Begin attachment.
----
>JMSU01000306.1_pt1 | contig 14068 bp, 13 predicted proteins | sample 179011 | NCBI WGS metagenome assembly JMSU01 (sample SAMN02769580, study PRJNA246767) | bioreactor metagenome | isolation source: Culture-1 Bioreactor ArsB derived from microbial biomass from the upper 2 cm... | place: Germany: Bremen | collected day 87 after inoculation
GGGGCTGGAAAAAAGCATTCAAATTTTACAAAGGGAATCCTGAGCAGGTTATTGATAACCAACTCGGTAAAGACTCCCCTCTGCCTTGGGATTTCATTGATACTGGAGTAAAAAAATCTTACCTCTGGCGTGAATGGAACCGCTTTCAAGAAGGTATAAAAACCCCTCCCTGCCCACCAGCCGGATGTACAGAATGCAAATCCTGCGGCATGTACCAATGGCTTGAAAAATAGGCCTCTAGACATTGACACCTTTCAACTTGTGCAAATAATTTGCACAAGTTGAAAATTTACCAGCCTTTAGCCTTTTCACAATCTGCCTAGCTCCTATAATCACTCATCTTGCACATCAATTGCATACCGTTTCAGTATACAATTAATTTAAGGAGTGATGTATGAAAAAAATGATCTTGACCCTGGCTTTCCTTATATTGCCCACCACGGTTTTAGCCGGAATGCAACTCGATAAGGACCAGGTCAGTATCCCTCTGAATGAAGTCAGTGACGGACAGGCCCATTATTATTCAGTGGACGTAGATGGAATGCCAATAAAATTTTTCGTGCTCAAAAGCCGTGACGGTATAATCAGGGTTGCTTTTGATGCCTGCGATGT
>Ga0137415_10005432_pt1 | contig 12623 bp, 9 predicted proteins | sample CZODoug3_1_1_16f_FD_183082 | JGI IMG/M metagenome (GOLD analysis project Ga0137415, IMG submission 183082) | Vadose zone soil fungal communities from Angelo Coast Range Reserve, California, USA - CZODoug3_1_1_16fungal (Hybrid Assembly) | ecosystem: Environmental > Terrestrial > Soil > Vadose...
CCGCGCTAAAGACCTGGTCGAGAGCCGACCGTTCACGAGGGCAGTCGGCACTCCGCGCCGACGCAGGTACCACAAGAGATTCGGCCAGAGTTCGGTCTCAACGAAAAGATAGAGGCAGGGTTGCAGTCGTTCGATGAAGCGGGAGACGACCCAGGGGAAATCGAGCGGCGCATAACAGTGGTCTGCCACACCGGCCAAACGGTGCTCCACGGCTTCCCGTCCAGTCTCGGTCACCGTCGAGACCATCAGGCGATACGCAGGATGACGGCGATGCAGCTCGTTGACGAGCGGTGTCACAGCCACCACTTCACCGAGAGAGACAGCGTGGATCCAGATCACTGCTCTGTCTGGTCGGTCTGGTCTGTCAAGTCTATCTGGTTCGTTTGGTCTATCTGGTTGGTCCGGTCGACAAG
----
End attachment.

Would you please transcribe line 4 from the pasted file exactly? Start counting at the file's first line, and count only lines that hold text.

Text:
CCGCGCTAAAGACCTGGTCGAGAGCCGACCGTTCACGAGGGCAGTCGGCACTCCGCGCCGACGCAGGTACCACAAGAGATTCGGCCAGAGTTCGGTCTCAACGAAAAGATAGAGGCAGGGTTGCAGTCGTTCGATGAAGCGGGAGACGACCCAGGGGAAATCGAGCGGCGCATAACAGTGGTCTGCCACACCGGCCAAACGGTGCTCCACGGCTTCCCGTCCAGTCTCGGTCACCGTCGAGACCATCAGGCGATACGCAGGATGACGGCGATGCAGCTCGTTGACGAGCGGTGTCACAGCCACCACTTCACCGAGAGAGACAGCGTGGATCCAGATCACTGCTCTGTCTGGTCGGTCTGGTCTGTCAAGTCTATCTGGTTCGTTTGGTCTATCTGGTTGGTCCGGTCGACAAG